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Archive for April, 2010

Image courtesy Rockpool

It’s after 11:30 pm and I haven’t eaten. In Spain, this is normal. In Melbourne, however, options dwindle quickly.  As fortune has it, Partner and I are at Crown Casino. As fortune also has it, we have both been freshly eliminated from a seven hour poker tournament and we need a feed. A franchise burger ain’t going to cut it.

We’re not in a gambling mood; but we have to play dinner lotto nonetheless.

There are plenty of dining options at Crown, more than 40 eateries in fact, but few of them offer a full menu close to midnight.

After what seemed like a 10 km trek from the poker room we ambled into Rockpool Bar & Grill, arriving at the maître d‘s desk looking faint and dishevelled. Were they still serving dinner?

No.

If we promised to order just steak and not dawdle over our food, were they still serving dinner?

Yes.

I don’t normally beg, but it turned out to be my first winning move of the day. I’m not sure whether it was our desperation or our disappointment that got us over the line into the dining room. Whatever the case, seconds later we were seated and given time and space to review the menu.

Not that we needed much time. We were here for the celebrated steak, so it was a matter of choosing between the different cuts and varying qualities. The menu delineates between the all lower-case ‘david blackmore full blood wagyu’ (the priciest), ‘cape grim dry aged 36 month old grass fed’ (I ordered the T-bone, medium rare), and ‘rangers valley dry aged 300 day grain fed’ (partner ordered the fillet, rare). Most of the steaks here cost around $50, with prime cuts of the wagyu creeping above the $100 mark.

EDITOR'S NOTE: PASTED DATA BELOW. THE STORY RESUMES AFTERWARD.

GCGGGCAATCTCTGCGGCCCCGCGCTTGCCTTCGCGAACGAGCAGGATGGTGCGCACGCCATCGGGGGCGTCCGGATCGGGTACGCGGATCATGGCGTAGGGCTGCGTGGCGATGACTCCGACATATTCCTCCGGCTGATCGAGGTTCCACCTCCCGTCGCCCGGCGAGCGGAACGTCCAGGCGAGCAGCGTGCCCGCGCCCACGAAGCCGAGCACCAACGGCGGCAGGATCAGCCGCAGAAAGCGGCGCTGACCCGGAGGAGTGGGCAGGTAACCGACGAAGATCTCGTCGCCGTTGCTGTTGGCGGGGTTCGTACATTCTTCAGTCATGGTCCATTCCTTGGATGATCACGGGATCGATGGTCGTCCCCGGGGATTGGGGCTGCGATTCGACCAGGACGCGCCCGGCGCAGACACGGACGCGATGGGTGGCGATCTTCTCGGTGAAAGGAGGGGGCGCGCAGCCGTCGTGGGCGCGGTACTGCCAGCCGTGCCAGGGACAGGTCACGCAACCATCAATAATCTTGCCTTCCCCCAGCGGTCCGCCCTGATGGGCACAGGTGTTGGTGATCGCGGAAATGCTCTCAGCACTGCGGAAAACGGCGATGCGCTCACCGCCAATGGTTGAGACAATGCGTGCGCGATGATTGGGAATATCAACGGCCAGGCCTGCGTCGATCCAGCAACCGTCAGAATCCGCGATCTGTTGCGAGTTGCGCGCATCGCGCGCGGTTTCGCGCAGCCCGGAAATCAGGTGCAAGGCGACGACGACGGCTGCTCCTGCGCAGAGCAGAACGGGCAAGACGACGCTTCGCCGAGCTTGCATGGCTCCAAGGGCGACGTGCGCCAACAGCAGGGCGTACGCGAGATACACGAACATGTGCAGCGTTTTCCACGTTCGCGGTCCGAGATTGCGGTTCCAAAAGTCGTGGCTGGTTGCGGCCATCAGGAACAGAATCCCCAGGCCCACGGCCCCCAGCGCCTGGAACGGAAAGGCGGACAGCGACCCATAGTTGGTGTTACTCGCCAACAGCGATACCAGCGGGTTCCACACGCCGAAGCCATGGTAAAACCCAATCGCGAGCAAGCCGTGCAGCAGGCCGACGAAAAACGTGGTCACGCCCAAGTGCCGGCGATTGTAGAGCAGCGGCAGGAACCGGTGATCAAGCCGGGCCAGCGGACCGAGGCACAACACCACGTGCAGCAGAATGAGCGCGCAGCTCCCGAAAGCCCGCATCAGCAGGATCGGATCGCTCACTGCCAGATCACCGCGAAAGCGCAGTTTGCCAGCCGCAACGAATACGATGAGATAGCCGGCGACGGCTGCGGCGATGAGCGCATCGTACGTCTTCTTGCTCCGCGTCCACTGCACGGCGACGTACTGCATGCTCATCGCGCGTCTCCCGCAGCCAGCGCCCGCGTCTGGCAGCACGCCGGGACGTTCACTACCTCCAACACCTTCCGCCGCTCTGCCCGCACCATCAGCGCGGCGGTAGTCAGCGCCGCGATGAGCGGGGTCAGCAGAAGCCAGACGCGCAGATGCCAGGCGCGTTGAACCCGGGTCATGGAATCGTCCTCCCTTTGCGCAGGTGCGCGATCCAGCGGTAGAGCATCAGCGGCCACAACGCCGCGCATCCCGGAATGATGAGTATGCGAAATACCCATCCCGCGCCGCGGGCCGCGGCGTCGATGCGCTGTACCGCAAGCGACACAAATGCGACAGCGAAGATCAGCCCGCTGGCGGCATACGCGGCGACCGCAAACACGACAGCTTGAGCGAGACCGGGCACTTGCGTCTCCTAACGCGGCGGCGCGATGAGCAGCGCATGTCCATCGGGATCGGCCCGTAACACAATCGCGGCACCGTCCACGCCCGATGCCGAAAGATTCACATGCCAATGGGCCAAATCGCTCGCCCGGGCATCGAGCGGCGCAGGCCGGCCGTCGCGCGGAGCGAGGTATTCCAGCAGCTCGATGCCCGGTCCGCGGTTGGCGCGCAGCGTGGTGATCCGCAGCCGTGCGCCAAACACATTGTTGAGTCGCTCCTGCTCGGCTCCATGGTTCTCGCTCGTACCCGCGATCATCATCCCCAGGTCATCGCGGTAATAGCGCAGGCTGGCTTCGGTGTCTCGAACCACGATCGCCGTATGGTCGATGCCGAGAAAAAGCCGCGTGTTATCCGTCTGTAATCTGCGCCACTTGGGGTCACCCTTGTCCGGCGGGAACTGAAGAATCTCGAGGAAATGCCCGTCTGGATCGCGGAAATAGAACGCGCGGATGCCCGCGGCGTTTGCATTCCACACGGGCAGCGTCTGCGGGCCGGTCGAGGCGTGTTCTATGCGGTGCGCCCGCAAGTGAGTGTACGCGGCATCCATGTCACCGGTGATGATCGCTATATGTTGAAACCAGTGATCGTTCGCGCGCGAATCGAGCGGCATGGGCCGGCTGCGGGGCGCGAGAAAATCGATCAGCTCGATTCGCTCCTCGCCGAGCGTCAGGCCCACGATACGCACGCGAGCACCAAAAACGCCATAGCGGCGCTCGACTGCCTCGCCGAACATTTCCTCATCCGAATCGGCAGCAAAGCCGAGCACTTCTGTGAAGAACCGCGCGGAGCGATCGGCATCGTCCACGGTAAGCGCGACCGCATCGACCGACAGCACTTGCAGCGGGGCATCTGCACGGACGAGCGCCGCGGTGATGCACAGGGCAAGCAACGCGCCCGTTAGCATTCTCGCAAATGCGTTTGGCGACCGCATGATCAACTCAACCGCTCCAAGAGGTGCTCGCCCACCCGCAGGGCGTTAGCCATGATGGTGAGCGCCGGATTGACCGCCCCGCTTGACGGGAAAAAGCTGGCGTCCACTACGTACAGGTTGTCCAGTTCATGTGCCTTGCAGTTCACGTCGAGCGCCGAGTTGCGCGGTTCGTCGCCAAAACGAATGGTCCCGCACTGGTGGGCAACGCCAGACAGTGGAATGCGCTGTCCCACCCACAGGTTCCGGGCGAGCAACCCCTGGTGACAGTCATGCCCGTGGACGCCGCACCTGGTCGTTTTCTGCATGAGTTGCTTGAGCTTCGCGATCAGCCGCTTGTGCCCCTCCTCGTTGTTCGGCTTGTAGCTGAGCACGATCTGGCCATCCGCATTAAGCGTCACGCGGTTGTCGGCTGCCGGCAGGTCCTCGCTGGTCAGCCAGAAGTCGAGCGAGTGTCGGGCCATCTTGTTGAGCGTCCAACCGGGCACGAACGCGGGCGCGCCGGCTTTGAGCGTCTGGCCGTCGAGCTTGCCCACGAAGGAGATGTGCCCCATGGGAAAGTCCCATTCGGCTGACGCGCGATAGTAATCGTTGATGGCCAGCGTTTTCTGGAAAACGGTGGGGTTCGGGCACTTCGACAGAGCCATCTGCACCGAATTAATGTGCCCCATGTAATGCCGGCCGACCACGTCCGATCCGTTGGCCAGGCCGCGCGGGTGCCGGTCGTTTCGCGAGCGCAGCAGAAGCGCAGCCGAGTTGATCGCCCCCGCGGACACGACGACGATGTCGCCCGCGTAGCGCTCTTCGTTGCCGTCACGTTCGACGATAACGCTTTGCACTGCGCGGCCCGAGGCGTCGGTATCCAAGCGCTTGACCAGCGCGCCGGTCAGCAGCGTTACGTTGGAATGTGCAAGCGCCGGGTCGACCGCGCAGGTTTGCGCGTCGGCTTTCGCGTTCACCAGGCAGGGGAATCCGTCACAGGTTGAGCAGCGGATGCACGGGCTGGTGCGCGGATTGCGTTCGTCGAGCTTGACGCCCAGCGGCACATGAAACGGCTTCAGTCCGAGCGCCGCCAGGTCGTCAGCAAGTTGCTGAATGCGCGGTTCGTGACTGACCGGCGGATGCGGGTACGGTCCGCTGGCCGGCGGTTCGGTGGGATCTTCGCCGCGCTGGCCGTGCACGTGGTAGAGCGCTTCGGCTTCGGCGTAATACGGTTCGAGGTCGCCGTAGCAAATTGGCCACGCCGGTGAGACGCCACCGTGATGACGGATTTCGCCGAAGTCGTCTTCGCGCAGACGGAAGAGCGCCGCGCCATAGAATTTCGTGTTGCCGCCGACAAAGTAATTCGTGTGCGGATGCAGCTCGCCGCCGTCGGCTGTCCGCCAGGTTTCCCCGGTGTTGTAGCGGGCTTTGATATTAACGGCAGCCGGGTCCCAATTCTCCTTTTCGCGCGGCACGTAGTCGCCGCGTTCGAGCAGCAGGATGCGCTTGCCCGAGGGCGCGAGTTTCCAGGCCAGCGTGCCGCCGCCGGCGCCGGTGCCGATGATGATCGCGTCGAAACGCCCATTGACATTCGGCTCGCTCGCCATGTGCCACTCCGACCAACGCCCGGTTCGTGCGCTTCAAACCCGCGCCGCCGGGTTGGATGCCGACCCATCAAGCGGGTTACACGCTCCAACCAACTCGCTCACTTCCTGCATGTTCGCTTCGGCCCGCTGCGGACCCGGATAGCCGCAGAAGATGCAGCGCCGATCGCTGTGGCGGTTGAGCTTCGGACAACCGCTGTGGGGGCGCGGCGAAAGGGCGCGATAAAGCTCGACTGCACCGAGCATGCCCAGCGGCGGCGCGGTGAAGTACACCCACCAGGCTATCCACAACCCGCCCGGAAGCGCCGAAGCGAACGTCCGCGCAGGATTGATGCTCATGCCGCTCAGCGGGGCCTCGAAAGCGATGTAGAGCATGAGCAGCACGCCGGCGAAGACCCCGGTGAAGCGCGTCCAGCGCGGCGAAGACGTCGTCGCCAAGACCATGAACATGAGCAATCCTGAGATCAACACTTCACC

There are plenty of other enticing looking options on the menu, like steamed live Tasmanian clams with Joselito Iberico ham, chili, tomato and chickpeas, but here the wood fire grill is King, with quail, pork sausages, lamb, chicken and seafood all getting a lick of it’s complex charry goodness.

It’s my second visit, so I have a vague idea of what to expect. In fact, I’m not sure if my first visit actually counts because I was little bit too high on beer and poker to notice anything but the perfect steak and substandard “mac-and-cheese”. The home-style dish was grainy; a mac-and-cheese no-no.

It’s late and I want a fat-and-carb side dish so I’m tempted to order it again.  But, I figure if my drunk brain was critical, my sober one would be even more unimpressed.

We order a modestly priced half bottle of 2005 Château Bernadotte Haut Médoc from an encyclopaedic, wonderful, steak-friendly list. I can barely make out its brick red meniscus. It’s dark in here, but it is almost midnight. I’m a bit nervous about finding my way to the bathroom and back again without running into something or getting lost.

The steak-friendly sides like potato puree and creamed silverbeet hover at around the $10 mark, likewise the salads. We opt for the chopped cos calad and tomato, olive, and basil salad. They’re good. The steak is perfect. The wine is invisible but wonderful.  The service was efficiently cheerful. I wished we’d been here earlier so we could dawdle. Here, the atmosphere is of the lingering kind.

Rockpool Bar & Grill

Crown Casino Complex

8 Whiteman St, Southbank
Ph: 8648 1900

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Fried crispy noodles with vegetables & mushroom